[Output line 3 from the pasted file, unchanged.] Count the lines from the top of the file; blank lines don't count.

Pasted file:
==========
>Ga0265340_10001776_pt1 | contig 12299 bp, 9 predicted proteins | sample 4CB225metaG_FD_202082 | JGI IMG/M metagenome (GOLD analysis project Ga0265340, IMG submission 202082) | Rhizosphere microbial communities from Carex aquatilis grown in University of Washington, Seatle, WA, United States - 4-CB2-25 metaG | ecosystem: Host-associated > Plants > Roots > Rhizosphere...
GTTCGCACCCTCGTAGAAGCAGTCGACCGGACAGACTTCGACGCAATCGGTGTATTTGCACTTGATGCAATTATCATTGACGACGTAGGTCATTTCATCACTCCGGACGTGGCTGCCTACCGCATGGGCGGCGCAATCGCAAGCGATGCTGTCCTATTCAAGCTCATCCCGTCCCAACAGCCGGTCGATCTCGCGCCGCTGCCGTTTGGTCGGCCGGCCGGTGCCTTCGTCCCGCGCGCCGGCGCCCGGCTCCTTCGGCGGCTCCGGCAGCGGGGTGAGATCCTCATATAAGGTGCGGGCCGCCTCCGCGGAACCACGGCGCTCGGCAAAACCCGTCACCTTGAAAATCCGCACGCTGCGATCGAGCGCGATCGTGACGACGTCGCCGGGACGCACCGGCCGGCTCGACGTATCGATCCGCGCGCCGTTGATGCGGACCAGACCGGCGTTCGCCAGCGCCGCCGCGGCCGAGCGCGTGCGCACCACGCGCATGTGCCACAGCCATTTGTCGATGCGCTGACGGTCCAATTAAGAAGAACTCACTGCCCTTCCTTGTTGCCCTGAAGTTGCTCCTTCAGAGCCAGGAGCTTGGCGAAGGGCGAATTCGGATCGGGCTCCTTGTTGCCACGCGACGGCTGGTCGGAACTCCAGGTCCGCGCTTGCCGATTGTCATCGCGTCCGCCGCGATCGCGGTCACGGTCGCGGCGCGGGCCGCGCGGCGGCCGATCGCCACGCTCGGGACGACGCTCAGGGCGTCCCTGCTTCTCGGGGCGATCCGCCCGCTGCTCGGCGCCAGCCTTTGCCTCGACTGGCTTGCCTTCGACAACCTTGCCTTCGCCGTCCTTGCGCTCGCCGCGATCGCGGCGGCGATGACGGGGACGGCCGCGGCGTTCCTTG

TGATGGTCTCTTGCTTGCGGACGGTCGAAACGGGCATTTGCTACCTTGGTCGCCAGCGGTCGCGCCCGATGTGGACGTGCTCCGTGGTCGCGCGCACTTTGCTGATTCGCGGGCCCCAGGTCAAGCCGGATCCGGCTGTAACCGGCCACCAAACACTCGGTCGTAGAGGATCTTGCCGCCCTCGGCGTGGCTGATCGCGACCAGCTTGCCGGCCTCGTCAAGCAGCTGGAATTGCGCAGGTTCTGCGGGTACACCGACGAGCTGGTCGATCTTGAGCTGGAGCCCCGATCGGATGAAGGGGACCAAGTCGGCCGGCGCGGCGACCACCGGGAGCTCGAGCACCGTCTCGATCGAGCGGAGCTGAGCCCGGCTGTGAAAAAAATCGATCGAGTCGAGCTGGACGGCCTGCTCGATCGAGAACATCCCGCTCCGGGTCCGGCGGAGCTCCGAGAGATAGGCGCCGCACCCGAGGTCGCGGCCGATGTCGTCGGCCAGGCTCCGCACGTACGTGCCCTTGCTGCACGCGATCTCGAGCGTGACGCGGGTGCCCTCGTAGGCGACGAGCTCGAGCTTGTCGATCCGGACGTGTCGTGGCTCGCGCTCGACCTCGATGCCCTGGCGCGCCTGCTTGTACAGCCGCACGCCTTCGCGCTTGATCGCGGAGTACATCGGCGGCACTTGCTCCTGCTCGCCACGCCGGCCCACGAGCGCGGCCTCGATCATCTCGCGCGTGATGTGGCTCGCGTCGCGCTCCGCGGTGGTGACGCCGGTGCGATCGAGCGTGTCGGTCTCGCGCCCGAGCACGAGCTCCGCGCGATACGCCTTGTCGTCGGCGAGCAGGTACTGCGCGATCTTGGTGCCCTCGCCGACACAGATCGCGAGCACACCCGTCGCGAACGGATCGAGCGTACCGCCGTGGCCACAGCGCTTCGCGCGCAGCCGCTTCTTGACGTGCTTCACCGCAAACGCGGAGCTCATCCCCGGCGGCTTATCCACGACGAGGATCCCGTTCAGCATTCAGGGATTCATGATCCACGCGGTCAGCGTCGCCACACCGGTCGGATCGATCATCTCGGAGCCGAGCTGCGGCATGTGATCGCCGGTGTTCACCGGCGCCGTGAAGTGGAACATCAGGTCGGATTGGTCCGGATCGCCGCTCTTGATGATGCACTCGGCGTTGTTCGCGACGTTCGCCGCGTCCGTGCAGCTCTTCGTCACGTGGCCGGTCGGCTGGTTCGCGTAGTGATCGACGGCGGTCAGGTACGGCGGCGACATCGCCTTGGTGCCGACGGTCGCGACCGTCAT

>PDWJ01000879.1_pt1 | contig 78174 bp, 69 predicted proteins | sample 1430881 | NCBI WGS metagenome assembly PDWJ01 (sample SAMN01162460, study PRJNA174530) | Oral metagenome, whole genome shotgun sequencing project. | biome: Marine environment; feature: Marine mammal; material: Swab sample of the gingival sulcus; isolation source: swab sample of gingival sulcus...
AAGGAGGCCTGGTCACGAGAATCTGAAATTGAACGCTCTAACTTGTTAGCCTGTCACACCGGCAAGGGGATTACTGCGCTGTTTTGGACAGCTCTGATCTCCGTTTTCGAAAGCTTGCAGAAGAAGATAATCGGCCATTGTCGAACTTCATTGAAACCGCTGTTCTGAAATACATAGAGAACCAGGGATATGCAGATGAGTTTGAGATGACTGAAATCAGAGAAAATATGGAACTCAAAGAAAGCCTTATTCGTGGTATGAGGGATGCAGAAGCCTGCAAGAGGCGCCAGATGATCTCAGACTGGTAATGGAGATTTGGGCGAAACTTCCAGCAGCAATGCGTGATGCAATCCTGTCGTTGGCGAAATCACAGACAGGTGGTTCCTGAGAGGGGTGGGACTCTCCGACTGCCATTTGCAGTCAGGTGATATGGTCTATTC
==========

TGATGGTCTCTTGCTTGCGGACGGTCGAAACGGGCATTTGCTACCTTGGTCGCCAGCGGTCGCGCCCGATGTGGACGTGCTCCGTGGTCGCGCGCACTTTGCTGATTCGCGGGCCCCAGGTCAAGCCGGATCCGGCTGTAACCGGCCACCAAACACTCGGTCGTAGAGGATCTTGCCGCCCTCGGCGTGGCTGATCGCGACCAGCTTGCCGGCCTCGTCAAGCAGCTGGAATTGCGCAGGTTCTGCGGGTACACCGACGAGCTGGTCGATCTTGAGCTGGAGCCCCGATCGGATGAAGGGGACCAAGTCGGCCGGCGCGGCGACCACCGGGAGCTCGAGCACCGTCTCGATCGAGCGGAGCTGAGCCCGGCTGTGAAAAAAATCGATCGAGTCGAGCTGGACGGCCTGCTCGATCGAGAACATCCCGCTCCGGGTCCGGCGGAGCTCCGAGAGATAGGCGCCGCACCCGAGGTCGCGGCCGATGTCGTCGGCCAGGCTCCGCACGTACGTGCCCTTGCTGCACGCGATCTCGAGCGTGACGCGGGTGCCCTCGTAGGCGACGAGCTCGAGCTTGTCGATCCGGACGTGTCGTGGCTCGCGCTCGACCTCGATGCCCTGGCGCGCCTGCTTGTACAGCCGCACGCCTTCGCGCTTGATCGCGGAGTACATCGGCGGCACTTGCTCCTGCTCGCCACGCCGGCCCACGAGCGCGGCCTCGATCATCTCGCGCGTGATGTGGCTCGCGTCGCGCTCCGCGGTGGTGACGCCGGTGCGATCGAGCGTGTCGGTCTCGCGCCCGAGCACGAGCTCCGCGCGATACGCCTTGTCGTCGGCGAGCAGGTACTGCGCGATCTTGGTGCCCTCGCCGACACAGATCGCGAGCACACCCGTCGCGAACGGATCGAGCGTACCGCCGTGGCCACAGCGCTTCGCGCGCAGCCGCTTCTTGACGTGCTTCACCGCAAACGCGGAGCTCATCCCCGGCGGCTTATCCACGACGAGGATCCCGTTCAGCATTCAGGGATTCATGATCCACGCGGTCAGCGTCGCCACACCGGTCGGATCGATCATCTCGGAGCCGAGCTGCGGCATGTGATCGCCGGTGTTCACCGGCGCCGTGAAGTGGAACATCAGGTCGGATTGGTCCGGATCGCCGCTCTTGATGATGCACTCGGCGTTGTTCGCGACGTTCGCCGCGTCCGTGCAGCTCTTCGTCACGTGGCCGGTCGGCTGGTTCGCGTAGTGATCGACGGCGGTCAGGTACGGCGGCGACATCGCCTTGGTGCCGACGGTCGCGACCGTCAT